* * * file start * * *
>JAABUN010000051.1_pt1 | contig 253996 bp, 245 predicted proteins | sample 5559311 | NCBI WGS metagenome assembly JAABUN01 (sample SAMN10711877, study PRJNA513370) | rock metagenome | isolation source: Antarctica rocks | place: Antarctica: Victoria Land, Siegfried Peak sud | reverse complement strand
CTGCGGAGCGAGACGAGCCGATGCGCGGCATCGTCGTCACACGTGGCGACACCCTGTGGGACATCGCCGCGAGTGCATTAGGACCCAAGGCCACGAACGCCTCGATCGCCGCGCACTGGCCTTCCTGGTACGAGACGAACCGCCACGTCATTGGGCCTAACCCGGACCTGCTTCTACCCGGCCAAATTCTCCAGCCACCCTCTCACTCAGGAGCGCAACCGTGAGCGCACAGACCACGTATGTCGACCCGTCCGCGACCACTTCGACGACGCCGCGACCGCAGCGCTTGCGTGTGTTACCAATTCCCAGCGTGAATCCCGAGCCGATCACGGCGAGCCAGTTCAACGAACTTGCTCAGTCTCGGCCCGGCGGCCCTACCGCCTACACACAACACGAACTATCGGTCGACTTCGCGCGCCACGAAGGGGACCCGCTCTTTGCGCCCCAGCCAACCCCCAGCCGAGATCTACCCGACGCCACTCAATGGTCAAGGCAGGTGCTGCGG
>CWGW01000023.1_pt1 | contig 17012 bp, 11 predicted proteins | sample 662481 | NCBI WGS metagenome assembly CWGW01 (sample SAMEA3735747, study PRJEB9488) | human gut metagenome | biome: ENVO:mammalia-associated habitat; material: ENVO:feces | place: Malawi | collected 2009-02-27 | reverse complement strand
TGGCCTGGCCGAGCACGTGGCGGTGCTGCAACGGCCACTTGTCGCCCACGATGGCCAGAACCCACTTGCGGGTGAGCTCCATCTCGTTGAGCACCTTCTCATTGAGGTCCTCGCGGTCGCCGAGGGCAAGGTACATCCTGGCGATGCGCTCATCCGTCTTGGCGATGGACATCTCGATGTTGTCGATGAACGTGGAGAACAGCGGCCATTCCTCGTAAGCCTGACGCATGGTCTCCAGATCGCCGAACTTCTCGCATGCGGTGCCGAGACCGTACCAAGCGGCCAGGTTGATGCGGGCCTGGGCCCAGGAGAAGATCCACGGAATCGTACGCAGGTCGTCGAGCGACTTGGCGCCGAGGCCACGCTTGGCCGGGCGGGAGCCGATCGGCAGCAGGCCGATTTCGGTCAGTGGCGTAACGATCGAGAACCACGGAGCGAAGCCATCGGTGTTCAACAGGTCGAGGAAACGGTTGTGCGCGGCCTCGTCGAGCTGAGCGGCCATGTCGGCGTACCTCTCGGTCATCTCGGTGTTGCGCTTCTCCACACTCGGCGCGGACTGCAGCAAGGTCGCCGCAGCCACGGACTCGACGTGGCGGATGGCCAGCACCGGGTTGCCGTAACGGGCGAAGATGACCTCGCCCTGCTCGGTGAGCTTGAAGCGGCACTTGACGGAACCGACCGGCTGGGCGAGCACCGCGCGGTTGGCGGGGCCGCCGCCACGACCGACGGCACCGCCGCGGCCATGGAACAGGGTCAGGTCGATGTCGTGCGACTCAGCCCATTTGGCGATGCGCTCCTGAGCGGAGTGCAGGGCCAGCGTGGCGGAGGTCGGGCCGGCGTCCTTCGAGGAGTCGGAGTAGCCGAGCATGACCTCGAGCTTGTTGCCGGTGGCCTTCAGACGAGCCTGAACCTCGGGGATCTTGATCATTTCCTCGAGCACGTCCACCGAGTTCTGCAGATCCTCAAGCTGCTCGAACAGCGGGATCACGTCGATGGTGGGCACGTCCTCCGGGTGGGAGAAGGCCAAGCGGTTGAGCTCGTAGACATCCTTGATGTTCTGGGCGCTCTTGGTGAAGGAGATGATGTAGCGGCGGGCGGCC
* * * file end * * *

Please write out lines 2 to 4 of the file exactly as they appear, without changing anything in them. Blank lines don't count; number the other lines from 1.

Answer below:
CTGCGGAGCGAGACGAGCCGATGCGCGGCATCGTCGTCACACGTGGCGACACCCTGTGGGACATCGCCGCGAGTGCATTAGGACCCAAGGCCACGAACGCCTCGATCGCCGCGCACTGGCCTTCCTGGTACGAGACGAACCGCCACGTCATTGGGCCTAACCCGGACCTGCTTCTACCCGGCCAAATTCTCCAGCCACCCTCTCACTCAGGAGCGCAACCGTGAGCGCACAGACCACGTATGTCGACCCGTCCGCGACCACTTCGACGACGCCGCGACCGCAGCGCTTGCGTGTGTTACCAATTCCCAGCGTGAATCCCGAGCCGATCACGGCGAGCCAGTTCAACGAACTTGCTCAGTCTCGGCCCGGCGGCCCTACCGCCTACACACAACACGAACTATCGGTCGACTTCGCGCGCCACGAAGGGGACCCGCTCTTTGCGCCCCAGCCAACCCCCAGCCGAGATCTACCCGACGCCACTCAATGGTCAAGGCAGGTGCTGCGG
>CWGW01000023.1_pt1 | contig 17012 bp, 11 predicted proteins | sample 662481 | NCBI WGS metagenome assembly CWGW01 (sample SAMEA3735747, study PRJEB9488) | human gut metagenome | biome: ENVO:mammalia-associated habitat; material: ENVO:feces | place: Malawi | collected 2009-02-27 | reverse complement strand
TGGCCTGGCCGAGCACGTGGCGGTGCTGCAACGGCCACTTGTCGCCCACGATGGCCAGAACCCACTTGCGGGTGAGCTCCATCTCGTTGAGCACCTTCTCATTGAGGTCCTCGCGGTCGCCGAGGGCAAGGTACATCCTGGCGATGCGCTCATCCGTCTTGGCGATGGACATCTCGATGTTGTCGATGAACGTGGAGAACAGCGGCCATTCCTCGTAAGCCTGACGCATGGTCTCCAGATCGCCGAACTTCTCGCATGCGGTGCCGAGACCGTACCAAGCGGCCAGGTTGATGCGGGCCTGGGCCCAGGAGAAGATCCACGGAATCGTACGCAGGTCGTCGAGCGACTTGGCGCCGAGGCCACGCTTGGCCGGGCGGGAGCCGATCGGCAGCAGGCCGATTTCGGTCAGTGGCGTAACGATCGAGAACCACGGAGCGAAGCCATCGGTGTTCAACAGGTCGAGGAAACGGTTGTGCGCGGCCTCGTCGAGCTGAGCGGCCATGTCGGCGTACCTCTCGGTCATCTCGGTGTTGCGCTTCTCCACACTCGGCGCGGACTGCAGCAAGGTCGCCGCAGCCACGGACTCGACGTGGCGGATGGCCAGCACCGGGTTGCCGTAACGGGCGAAGATGACCTCGCCCTGCTCGGTGAGCTTGAAGCGGCACTTGACGGAACCGACCGGCTGGGCGAGCACCGCGCGGTTGGCGGGGCCGCCGCCACGACCGACGGCACCGCCGCGGCCATGGAACAGGGTCAGGTCGATGTCGTGCGACTCAGCCCATTTGGCGATGCGCTCCTGAGCGGAGTGCAGGGCCAGCGTGGCGGAGGTCGGGCCGGCGTCCTTCGAGGAGTCGGAGTAGCCGAGCATGACCTCGAGCTTGTTGCCGGTGGCCTTCAGACGAGCCTGAACCTCGGGGATCTTGATCATTTCCTCGAGCACGTCCACCGAGTTCTGCAGATCCTCAAGCTGCTCGAACAGCGGGATCACGTCGATGGTGGGCACGTCCTCCGGGTGGGAGAAGGCCAAGCGGTTGAGCTCGTAGACATCCTTGATGTTCTGGGCGCTCTTGGTGAAGGAGATGATGTAGCGGCGGGCGGCC